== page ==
In September we held the ‘Century of Women MPs’ conference in collaboration with the Vote 100 team and the University of Westminster, which attracted international, interdisciplinary scholars for a two-day event jointly hosted in Parliament and at the University of Westminster. These events and further highlights from our research feature in our ‘Women and Parliament’ blog series – including a taster of what women MPs have shared with our interviewers during their interviews for our oral history project. The project’s coordinator, Priscila Pivatto, has endeavoured to collect interviews from as many former women MPs as possible throughout 2018; many of their full interviews can now be found on the British Library Sound Archive Online.
We were successful in being awarded funding from the Heritage Lottery Fund for a project to mark the 75th anniversary of the death of the founder of the History of Parliament Trust and former MP for Newcastle-under-Lyme, Josiah C. Wedgwood. Following an exhibition and public lecture in Parliament in July, the project has been focused in Wedgwood’s native Staffordshire. This included a touring version of the Westminster exhibition, two public lectures and a workshop for students from Newcastle Academy. The project has also produced a pack of Key Stage 3 education resources, which are free and available to schools and history teachers. In due course the materials will be available on our website – for further information please contact Sammy Sturgess: firstname.lastname@example.org . Inspired by the project, we collaborated with Keele University and the Remembering Eleanor Rathbone Group to host a conference at Keele University to commemorate Wedgwood’s assistance of Jewish refugees from Nazi-occupied Europe in the 1930s – read more in these guest blogs from Jennifer Craig-Norton and Lesley Urbach.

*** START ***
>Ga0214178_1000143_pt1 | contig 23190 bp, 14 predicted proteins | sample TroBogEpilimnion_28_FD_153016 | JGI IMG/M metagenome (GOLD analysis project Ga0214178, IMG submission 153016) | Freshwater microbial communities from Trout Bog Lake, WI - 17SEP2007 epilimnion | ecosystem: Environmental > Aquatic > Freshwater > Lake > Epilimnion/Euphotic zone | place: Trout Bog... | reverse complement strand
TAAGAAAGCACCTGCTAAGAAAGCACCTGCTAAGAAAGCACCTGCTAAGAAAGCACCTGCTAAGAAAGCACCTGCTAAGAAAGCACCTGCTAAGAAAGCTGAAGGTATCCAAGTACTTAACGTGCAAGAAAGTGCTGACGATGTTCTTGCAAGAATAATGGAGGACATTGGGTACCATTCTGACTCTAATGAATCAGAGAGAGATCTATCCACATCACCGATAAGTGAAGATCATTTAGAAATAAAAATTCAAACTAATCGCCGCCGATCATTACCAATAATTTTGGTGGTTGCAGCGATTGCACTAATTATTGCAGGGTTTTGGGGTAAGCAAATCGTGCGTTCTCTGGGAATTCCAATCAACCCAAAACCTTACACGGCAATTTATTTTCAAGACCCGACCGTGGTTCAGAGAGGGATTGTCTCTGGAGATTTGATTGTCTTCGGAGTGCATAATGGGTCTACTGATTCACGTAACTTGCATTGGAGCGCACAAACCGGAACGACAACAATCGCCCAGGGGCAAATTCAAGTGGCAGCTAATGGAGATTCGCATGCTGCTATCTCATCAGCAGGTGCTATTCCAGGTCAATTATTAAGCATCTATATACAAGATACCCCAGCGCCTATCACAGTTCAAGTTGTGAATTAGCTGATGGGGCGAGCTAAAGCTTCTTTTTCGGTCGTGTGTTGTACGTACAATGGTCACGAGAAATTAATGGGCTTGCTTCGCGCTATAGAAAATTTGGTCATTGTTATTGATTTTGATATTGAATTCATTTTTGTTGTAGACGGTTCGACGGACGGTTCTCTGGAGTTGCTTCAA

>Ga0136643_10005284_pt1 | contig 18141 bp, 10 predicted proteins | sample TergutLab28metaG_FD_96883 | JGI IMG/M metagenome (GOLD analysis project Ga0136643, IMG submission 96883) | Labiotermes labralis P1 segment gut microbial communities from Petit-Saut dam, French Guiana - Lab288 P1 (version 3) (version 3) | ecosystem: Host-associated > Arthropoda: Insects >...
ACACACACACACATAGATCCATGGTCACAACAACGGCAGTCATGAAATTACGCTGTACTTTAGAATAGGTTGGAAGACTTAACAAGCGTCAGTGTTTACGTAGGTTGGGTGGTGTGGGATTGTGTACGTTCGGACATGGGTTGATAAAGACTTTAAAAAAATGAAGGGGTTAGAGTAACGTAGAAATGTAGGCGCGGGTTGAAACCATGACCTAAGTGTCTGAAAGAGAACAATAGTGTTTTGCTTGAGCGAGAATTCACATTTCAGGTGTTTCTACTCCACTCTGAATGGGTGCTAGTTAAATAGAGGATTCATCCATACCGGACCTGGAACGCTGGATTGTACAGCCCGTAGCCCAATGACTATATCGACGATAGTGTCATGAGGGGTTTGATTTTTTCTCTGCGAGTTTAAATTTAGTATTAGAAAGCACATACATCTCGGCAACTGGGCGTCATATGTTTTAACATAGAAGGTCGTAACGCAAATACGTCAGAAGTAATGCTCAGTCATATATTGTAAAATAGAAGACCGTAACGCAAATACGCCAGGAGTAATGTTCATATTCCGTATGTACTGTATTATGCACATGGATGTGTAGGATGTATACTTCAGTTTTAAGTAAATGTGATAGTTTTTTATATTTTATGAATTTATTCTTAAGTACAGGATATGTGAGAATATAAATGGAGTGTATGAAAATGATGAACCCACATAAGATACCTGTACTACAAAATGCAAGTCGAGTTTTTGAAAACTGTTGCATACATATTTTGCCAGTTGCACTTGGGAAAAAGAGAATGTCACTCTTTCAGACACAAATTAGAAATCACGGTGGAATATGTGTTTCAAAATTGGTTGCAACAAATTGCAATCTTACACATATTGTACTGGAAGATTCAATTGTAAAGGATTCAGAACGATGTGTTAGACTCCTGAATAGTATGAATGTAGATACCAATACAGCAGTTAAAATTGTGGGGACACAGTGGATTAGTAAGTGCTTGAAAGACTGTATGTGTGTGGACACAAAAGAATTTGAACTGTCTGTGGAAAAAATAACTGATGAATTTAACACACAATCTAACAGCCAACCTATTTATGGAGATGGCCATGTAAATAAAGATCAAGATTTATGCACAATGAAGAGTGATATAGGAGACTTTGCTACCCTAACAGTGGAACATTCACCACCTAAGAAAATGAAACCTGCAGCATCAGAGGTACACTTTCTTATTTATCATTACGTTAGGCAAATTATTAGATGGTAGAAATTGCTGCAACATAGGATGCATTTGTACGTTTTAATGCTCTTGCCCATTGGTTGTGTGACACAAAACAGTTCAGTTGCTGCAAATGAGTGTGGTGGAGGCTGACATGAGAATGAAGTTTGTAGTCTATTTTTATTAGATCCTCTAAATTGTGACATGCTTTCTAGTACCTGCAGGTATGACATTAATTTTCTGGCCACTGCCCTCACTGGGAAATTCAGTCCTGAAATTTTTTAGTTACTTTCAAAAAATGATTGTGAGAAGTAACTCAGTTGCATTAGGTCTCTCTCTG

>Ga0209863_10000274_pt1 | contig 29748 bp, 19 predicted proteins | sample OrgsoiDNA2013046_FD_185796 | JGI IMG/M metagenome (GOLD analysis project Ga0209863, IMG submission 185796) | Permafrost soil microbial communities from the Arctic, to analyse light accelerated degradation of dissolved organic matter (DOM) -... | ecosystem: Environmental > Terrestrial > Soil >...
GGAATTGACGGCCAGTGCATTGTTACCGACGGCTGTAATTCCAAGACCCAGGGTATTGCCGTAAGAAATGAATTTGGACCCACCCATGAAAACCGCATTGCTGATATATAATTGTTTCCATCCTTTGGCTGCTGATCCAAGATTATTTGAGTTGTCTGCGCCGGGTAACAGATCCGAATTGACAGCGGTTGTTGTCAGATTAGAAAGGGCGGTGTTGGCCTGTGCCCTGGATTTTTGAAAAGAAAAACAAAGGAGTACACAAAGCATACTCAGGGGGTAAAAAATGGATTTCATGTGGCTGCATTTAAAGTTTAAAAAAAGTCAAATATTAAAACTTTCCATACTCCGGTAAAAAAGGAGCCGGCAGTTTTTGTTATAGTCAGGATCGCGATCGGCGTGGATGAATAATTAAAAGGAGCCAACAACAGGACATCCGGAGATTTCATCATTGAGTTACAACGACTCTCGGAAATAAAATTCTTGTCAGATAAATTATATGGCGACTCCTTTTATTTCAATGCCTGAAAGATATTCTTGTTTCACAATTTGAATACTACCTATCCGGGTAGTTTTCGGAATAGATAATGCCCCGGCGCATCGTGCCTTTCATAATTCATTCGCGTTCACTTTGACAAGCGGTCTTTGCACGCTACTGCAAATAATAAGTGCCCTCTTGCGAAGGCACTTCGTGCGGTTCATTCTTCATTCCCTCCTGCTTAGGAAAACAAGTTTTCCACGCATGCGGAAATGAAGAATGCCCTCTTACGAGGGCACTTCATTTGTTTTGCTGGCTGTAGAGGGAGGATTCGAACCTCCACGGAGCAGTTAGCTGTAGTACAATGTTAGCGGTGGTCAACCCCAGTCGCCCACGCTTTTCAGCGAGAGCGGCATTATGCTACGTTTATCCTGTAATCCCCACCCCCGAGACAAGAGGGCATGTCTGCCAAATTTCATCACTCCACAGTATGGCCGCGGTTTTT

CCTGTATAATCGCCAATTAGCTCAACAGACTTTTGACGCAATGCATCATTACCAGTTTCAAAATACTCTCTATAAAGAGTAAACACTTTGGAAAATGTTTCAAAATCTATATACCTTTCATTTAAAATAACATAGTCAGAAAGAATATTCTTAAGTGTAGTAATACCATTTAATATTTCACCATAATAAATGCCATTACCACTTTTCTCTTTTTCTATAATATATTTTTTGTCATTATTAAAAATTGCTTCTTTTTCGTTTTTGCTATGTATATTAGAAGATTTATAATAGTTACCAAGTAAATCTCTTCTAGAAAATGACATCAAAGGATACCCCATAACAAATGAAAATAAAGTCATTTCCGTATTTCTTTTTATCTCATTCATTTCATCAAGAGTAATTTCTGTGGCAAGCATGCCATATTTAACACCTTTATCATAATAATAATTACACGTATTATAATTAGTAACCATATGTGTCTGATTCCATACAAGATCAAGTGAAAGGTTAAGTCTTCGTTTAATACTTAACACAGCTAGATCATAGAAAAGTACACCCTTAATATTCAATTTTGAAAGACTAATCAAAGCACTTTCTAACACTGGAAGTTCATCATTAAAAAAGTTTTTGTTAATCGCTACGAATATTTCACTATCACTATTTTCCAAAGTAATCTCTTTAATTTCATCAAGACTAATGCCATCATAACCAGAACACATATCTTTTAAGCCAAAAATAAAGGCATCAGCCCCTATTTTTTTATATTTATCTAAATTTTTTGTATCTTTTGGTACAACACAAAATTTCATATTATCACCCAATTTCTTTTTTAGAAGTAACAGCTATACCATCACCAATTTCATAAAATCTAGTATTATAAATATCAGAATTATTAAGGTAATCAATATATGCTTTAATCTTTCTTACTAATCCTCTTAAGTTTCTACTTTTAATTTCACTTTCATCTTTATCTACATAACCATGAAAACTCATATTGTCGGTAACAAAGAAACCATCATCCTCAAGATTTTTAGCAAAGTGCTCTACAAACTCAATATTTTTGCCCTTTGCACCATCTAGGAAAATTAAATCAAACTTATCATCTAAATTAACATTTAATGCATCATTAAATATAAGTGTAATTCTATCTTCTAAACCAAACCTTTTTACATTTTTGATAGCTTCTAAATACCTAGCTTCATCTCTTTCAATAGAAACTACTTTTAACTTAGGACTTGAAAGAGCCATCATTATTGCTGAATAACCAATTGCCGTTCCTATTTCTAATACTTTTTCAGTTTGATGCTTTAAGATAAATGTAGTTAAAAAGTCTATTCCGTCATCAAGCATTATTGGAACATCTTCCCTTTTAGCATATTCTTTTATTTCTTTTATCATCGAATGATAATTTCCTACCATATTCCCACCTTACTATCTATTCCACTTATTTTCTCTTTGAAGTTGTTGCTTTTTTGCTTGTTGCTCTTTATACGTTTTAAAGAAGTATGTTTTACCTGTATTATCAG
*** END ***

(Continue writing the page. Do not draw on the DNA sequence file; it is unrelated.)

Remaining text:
As you can see from the above we have had a busy programme of events in (and outside of) Parliament this year. We started the year with an alternative format for our annual lecture, hosting a debate between Lord Adonis and Kwasi Kwarteng MP about the 1867 Reform Act. In March we held an academic event which brought together some highlights from the 2017 conference ‘Parliaments and Popular Sovereignty: Political Representation in the British World, 1640-1886’- see here. Finally, to mark the centenary of the end of the First World War we hosted a panel discussion chaired by writer and former Brigadier in the British Army, Allan Mallinson, to discuss Parliament and policy making in the First World War.
Within the last month we have congratulated two colleagues, Simon Healy and Emma Peplow, on the safe arrival of their baby boys. Emma is now on maternity leave, so at the beginning of December we welcomed a new Events and Engagement Assistant, Nikki Luke, who has been working hard to prepare for our event ‘Electoral Firsts in the 1918 Election’, which will take place on 16 January at 6 p.m. in Parliament – a great way to kick off the new year! Another new starter and a very important addition to the team is Alex Monaghan, who is working on a redesign of historyofparliamentonline.org .
From everyone here at the History of Parliament Trust thank you to all of our readers and followers on Twitter and Facebook, old and new. We appreciate all of your support, and here’s wishing you all a peaceful festive period and a Happy New Year for 2019.